Twitter looks to increase security after recent hack

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When 250 000 of your accounts are hacked, you know it’s time to step up security. In the wake of the attack late last week that exposed hundreds of thousands of Twitter usernames, email addresses, session tokens and encrypted passwords, the social network is recruiting engineers to focus on implementing multifactor authentication and locate potential weak spots in its system.

According to a job listing, Twitter is interested in building “a more secure platform and user experience.” During the recent “sophisticated” attack (which Twitter suggests may be linked to the security breaches at the New York Times and Wall Street Journal), the company tracked down one live connection attempting to access user data, but estimates that the hackers could have been accessing information for thousands of users before the usual log in attempts were spotted by its team. Which is probably why it’s looking for someone to work on “multifactor authentication and fraudulent login detection”. It seems that captcha you see after too many failed log in attempts just isn’t cutting it any more.

Although the hack only affected a small percentage of the social network’s 200-million active users (and the affected account holders were notified shortly after Twitter figured out what was happening), it seems the company is working on implementing extra layers of security. One form of multifactor authentication, for example, could require users to enter a code SMSed to their phones when they try to log into Twitter from a new location or unfamiliar device.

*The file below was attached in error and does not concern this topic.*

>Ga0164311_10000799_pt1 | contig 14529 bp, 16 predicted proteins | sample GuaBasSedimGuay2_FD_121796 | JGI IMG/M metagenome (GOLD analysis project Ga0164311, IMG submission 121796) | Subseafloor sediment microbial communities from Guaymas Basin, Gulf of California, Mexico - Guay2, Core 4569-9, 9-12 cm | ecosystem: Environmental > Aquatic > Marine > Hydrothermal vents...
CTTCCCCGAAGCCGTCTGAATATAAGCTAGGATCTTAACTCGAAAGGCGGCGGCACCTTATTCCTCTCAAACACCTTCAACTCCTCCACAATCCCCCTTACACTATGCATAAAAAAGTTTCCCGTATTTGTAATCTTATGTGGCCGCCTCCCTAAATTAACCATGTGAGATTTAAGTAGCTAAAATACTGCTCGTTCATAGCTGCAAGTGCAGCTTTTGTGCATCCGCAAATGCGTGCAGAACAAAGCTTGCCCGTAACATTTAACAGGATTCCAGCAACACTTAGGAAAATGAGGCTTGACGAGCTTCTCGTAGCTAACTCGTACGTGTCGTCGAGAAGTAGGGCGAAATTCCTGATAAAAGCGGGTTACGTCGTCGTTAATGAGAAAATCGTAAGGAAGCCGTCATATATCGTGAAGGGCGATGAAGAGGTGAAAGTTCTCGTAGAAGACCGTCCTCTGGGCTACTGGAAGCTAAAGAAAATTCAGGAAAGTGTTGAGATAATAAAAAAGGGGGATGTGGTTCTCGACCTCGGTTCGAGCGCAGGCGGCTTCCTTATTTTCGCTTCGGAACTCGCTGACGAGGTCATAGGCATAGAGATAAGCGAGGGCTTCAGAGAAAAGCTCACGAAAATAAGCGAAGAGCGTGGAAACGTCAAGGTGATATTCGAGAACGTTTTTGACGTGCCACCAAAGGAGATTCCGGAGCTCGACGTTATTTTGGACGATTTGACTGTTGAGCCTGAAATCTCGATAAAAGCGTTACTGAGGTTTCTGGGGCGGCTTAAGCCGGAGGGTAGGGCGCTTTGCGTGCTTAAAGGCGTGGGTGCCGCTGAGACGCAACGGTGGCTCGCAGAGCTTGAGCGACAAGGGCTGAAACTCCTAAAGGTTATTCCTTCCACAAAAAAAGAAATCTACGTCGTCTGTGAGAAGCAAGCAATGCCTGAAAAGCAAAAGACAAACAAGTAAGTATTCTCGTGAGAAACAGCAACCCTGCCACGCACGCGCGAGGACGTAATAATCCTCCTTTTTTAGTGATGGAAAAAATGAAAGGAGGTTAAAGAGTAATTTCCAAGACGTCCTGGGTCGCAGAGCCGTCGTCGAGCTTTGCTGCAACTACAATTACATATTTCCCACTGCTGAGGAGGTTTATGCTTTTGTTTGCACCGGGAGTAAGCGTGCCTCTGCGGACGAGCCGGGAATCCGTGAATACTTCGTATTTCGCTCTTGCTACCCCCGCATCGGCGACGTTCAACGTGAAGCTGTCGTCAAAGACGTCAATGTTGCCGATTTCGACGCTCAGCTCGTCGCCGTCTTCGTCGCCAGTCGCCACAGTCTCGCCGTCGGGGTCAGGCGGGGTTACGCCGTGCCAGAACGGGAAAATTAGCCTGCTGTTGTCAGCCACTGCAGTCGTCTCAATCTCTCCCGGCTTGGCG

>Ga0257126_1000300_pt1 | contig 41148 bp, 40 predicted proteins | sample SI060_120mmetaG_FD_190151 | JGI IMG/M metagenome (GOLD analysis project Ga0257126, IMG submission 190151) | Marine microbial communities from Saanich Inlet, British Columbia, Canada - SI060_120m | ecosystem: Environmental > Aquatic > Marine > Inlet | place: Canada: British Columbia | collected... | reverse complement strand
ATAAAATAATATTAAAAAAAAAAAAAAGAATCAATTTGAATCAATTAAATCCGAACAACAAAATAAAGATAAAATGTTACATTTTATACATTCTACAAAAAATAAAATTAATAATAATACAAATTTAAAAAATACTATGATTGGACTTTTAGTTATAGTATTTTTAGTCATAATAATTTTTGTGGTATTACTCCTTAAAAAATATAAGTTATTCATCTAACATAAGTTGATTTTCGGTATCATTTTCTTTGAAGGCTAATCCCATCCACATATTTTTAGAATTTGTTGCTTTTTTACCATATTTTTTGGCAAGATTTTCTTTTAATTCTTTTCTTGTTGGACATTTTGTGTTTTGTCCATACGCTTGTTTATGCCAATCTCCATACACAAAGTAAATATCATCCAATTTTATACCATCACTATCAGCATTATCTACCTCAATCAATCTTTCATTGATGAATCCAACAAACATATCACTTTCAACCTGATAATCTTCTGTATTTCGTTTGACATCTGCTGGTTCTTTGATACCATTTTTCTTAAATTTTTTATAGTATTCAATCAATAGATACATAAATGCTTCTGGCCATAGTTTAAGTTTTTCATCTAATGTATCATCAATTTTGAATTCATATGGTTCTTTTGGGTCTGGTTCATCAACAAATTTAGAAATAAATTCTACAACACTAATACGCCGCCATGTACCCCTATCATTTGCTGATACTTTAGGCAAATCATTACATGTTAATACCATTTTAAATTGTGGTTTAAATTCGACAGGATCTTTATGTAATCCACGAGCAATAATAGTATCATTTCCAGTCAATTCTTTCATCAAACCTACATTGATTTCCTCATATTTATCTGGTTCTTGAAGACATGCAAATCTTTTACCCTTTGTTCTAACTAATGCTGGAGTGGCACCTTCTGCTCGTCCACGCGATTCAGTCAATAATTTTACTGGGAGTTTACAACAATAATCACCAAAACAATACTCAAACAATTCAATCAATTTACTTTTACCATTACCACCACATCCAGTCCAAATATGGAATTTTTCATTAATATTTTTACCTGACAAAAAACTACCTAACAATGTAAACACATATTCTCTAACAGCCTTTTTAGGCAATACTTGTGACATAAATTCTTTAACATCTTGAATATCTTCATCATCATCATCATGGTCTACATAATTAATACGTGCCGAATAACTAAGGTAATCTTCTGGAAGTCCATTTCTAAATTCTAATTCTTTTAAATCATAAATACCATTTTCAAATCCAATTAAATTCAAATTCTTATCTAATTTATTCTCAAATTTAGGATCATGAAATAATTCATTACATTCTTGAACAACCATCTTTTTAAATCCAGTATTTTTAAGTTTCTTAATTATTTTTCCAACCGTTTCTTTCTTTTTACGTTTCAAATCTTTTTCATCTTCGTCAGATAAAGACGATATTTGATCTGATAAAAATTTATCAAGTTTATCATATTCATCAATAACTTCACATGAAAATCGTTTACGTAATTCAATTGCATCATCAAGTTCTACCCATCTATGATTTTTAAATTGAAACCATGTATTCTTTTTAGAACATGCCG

It’s a system that is already available on other web services, like Gmail, and makes it more difficult for hackers to access your account with just a password — they’d need your phone too. It also serves to alert the owner that someone is trying to access their account from a strange computer or mobile device.

Until Twitter rolls out the option though, the most you can do is change your password to something long, unique and complicated. It also stands behind a recent security advisory that recommends you disable any Java plugins that may be active in your browser.

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